Humans aren’t machines, and it takes a lot more than logging in a ton of hours of work to be an effective employee. Those who work in human resources (HR) know that people are complicated and know that a productive workplace is one where the employees are properly compensated, safe, and well-trained. Students who apply to be human resources majors will learn how to conduct an interview, study training methods, review resumes, and study labor laws.
With the word “human” in its title, it’s unsurprising that classes for the human resources major focus on psychology and communication. Classes can include: organizational behavior, training and development, employee and labor relations, speech communication, and global human resource management. Those within the major tend to work in teams to develop and practice training methods, intern for and shadow HR workers, and study things like motivation and rewards. Those interested in the field are typically people-persons, team players, are excellent communicators, and are good at reading various types of people.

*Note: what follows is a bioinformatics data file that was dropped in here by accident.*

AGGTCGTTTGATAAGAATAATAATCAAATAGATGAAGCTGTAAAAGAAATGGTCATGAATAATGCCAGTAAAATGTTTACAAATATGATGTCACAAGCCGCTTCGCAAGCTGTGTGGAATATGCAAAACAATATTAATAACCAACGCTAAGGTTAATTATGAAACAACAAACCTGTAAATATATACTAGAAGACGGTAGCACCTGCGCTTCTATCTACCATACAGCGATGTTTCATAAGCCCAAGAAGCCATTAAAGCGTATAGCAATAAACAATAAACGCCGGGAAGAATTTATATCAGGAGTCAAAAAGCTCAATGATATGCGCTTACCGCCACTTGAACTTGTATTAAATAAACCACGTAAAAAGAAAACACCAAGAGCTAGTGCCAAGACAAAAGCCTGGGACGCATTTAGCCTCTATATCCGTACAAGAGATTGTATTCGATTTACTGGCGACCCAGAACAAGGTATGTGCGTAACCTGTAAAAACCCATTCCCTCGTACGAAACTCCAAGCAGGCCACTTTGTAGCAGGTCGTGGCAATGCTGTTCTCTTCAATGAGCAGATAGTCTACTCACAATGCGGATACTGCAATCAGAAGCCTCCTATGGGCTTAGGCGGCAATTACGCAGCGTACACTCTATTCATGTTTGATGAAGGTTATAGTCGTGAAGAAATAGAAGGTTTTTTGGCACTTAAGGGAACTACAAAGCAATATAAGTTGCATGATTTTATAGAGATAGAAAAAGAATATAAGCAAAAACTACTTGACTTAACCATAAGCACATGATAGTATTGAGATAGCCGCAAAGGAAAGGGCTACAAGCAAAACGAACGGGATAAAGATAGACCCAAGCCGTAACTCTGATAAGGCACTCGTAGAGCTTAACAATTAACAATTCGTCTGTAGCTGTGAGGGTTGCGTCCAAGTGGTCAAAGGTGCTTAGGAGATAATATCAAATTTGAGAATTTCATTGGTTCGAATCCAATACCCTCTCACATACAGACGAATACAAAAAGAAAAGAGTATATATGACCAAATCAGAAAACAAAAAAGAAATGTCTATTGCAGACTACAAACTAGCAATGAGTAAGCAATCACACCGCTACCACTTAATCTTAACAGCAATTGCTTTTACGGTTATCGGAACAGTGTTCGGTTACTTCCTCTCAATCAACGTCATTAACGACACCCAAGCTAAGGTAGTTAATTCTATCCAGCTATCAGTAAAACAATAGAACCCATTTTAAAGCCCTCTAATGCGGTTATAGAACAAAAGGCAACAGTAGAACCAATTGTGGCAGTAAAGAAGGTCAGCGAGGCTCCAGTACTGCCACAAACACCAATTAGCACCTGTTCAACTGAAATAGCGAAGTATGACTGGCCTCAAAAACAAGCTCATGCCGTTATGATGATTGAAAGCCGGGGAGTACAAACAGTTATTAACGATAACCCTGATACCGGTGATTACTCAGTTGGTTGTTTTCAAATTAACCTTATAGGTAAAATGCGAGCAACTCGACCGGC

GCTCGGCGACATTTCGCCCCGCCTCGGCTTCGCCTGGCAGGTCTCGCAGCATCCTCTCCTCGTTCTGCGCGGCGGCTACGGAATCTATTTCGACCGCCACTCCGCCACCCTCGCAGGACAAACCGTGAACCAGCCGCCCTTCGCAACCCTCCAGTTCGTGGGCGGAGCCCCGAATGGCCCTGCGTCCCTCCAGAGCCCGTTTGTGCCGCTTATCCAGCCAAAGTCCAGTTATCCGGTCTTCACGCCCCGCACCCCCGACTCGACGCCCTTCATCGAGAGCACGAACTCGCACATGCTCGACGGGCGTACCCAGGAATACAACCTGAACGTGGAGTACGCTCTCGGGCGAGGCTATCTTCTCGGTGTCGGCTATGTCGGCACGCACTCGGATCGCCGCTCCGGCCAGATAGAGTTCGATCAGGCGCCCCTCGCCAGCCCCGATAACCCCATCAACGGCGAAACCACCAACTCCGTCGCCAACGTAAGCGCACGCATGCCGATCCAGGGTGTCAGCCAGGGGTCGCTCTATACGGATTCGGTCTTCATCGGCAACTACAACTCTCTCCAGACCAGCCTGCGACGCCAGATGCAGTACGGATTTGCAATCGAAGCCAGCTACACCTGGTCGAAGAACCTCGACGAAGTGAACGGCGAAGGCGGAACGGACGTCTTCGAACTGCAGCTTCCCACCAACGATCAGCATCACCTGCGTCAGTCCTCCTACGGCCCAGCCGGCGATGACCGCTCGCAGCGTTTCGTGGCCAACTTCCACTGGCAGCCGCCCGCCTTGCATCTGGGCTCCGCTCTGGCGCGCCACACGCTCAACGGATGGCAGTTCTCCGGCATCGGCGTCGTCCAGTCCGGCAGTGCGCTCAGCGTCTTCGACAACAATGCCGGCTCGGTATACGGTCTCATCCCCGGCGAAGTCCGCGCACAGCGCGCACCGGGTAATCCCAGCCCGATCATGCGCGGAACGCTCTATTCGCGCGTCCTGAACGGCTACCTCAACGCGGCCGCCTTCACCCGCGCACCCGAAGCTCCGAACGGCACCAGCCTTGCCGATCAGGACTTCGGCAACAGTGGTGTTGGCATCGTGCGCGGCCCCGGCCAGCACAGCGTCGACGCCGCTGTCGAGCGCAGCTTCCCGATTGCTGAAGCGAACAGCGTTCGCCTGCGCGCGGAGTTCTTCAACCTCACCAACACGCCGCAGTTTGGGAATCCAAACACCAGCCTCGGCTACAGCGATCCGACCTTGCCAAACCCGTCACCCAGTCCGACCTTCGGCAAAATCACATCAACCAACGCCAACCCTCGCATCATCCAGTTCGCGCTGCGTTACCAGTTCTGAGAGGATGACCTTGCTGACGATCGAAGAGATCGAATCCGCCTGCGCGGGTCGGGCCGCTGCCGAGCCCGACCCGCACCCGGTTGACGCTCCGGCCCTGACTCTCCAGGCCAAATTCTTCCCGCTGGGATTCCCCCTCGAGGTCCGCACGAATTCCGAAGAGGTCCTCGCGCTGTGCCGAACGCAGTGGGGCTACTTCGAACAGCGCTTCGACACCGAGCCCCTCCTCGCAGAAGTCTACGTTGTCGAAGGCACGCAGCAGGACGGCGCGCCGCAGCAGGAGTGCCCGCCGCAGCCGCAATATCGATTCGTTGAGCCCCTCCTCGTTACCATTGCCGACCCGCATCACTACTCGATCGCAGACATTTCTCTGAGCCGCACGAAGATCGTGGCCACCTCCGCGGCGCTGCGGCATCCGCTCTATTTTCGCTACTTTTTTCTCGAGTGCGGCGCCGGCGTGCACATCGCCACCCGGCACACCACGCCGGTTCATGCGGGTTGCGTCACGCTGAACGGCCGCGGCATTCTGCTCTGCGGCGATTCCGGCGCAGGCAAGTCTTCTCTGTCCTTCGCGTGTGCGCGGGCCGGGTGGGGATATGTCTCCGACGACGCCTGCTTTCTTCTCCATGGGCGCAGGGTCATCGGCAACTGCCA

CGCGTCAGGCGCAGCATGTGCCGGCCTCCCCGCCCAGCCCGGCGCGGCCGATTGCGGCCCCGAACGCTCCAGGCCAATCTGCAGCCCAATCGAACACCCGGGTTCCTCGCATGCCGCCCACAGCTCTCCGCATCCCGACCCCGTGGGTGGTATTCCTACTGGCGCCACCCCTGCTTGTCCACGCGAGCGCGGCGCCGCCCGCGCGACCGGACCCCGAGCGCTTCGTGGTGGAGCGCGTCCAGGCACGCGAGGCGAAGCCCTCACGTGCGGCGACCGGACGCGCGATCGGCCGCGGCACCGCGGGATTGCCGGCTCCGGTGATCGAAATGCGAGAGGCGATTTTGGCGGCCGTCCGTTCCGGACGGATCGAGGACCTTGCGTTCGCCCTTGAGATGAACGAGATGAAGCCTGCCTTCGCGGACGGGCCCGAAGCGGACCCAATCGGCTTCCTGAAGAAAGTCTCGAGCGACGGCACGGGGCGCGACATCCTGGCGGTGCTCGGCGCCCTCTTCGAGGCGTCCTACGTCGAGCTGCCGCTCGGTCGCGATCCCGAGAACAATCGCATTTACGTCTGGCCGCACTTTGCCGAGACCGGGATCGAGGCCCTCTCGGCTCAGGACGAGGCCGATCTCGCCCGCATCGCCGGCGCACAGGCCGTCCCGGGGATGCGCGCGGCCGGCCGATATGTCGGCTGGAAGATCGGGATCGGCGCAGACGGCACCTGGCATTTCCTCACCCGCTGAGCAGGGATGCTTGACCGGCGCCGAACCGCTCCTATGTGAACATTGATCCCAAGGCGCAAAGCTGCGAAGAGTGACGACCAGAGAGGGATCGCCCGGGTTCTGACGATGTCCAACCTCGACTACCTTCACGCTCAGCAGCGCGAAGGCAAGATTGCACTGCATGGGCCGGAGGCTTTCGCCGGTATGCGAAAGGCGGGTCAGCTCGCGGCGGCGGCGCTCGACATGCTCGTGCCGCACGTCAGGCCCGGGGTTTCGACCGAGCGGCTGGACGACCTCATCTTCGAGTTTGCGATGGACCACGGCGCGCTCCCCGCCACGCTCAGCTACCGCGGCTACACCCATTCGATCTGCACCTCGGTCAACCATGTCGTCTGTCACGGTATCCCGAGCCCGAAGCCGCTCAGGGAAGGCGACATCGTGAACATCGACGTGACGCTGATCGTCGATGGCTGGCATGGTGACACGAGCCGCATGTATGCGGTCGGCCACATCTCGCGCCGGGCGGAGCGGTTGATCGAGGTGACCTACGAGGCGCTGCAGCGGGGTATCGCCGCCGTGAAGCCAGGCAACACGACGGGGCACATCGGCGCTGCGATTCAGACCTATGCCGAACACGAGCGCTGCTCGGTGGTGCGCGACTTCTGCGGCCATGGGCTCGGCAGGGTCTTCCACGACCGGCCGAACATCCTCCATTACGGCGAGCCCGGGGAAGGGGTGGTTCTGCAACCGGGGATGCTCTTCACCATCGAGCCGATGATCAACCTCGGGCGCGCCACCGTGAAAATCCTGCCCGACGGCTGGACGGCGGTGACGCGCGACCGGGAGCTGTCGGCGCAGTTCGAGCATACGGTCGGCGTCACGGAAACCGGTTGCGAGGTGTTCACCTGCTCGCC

In smaller companies, an HR worker might cover a wide range of employee oversights, but in larger companies the role of HR tends to be more focused and streamlined. Specialized careers can include: recruiter, employee benefits manager, mediator, international HR manager, training and development specialist, and occupational analyst. Employers and employees both depend on HR to ensure positive relationships, that labor laws are being followed and enforced, and that employees are being the best workers they can possibly be.
Human Resources fun fact: 93% of recruiters are likely to look at candidates’ social media activity.
Celebrities who studied Human Resources: Shaquille O’Neal, professional athlete.
The average starting salary for a graduate with a bachelor's degree in Human Resources Management/Personnel Administration, General is $42,740